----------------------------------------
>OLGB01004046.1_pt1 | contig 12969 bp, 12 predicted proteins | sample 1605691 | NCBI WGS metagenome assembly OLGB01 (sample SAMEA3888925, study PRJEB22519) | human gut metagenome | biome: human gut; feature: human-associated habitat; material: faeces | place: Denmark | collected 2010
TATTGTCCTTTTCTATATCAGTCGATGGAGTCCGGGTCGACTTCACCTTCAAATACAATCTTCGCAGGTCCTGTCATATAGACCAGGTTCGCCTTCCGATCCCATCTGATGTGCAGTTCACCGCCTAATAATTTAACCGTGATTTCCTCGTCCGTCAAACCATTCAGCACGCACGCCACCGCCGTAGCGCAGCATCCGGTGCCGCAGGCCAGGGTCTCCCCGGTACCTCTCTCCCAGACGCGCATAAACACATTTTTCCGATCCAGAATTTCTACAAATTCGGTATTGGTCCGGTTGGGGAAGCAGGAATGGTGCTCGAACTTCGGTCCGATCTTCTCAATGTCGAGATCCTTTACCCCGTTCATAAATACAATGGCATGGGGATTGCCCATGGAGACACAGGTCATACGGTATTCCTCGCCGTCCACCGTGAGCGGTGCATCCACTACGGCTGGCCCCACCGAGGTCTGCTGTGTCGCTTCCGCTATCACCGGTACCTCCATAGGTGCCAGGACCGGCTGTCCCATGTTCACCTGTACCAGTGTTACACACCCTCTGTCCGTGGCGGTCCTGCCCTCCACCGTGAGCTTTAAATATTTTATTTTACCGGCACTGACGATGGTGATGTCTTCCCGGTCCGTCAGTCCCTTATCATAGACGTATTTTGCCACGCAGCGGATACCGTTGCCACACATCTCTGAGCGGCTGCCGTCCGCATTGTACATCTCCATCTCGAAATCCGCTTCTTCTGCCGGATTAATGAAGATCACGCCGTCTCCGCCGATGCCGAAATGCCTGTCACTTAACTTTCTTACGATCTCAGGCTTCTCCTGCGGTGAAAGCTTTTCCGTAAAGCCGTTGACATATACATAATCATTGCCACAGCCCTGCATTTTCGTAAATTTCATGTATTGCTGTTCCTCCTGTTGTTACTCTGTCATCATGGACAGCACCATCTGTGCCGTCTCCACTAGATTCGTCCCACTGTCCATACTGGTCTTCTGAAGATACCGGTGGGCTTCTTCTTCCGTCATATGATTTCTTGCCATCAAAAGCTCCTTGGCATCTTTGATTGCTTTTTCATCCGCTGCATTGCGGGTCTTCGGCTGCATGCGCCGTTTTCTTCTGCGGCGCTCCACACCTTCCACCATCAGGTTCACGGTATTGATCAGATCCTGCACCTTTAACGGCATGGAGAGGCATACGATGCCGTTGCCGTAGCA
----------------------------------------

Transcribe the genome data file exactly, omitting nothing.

>OLGB01004046.1_pt1 | contig 12969 bp, 12 predicted proteins | sample 1605691 | NCBI WGS metagenome assembly OLGB01 (sample SAMEA3888925, study PRJEB22519) | human gut metagenome | biome: human gut; feature: human-associated habitat; material: faeces | place: Denmark | collected 2010
TATTGTCCTTTTCTATATCAGTCGATGGAGTCCGGGTCGACTTCACCTTCAAATACAATCTTCGCAGGTCCTGTCATATAGACCAGGTTCGCCTTCCGATCCCATCTGATGTGCAGTTCACCGCCTAATAATTTAACCGTGATTTCCTCGTCCGTCAAACCATTCAGCACGCACGCCACCGCCGTAGCGCAGCATCCGGTGCCGCAGGCCAGGGTCTCCCCGGTACCTCTCTCCCAGACGCGCATAAACACATTTTTCCGATCCAGAATTTCTACAAATTCGGTATTGGTCCGGTTGGGGAAGCAGGAATGGTGCTCGAACTTCGGTCCGATCTTCTCAATGTCGAGATCCTTTACCCCGTTCATAAATACAATGGCATGGGGATTGCCCATGGAGACACAGGTCATACGGTATTCCTCGCCGTCCACCGTGAGCGGTGCATCCACTACGGCTGGCCCCACCGAGGTCTGCTGTGTCGCTTCCGCTATCACCGGTACCTCCATAGGTGCCAGGACCGGCTGTCCCATGTTCACCTGTACCAGTGTTACACACCCTCTGTCCGTGGCGGTCCTGCCCTCCACCGTGAGCTTTAAATATTTTATTTTACCGGCACTGACGATGGTGATGTCTTCCCGGTCCGTCAGTCCCTTATCATAGACGTATTTTGCCACGCAGCGGATACCGTTGCCACACATCTCTGAGCGGCTGCCGTCCGCATTGTACATCTCCATCTCGAAATCCGCTTCTTCTGCCGGATTAATGAAGATCACGCCGTCTCCGCCGATGCCGAAATGCCTGTCACTTAACTTTCTTACGATCTCAGGCTTCTCCTGCGGTGAAAGCTTTTCCGTAAAGCCGTTGACATATACATAATCATTGCCACAGCCCTGCATTTTCGTAAATTTCATGTATTGCTGTTCCTCCTGTTGTTACTCTGTCATCATGGACAGCACCATCTGTGCCGTCTCCACTAGATTCGTCCCACTGTCCATACTGGTCTTCTGAAGATACCGGTGGGCTTCTTCTTCCGTCATATGATTTCTTGCCATCAAAAGCTCCTTGGCATCTTTGATTGCTTTTTCATCCGCTGCATTGCGGGTCTTCGGCTGCATGCGCCGTTTTCTTCTGCGGCGCTCCACACCTTCCACCATCAGGTTCACGGTATTGATCAGATCCTGCACCTTTAACGGCATGGAGAGGCATACGATGCCGTTGCCGTAGCA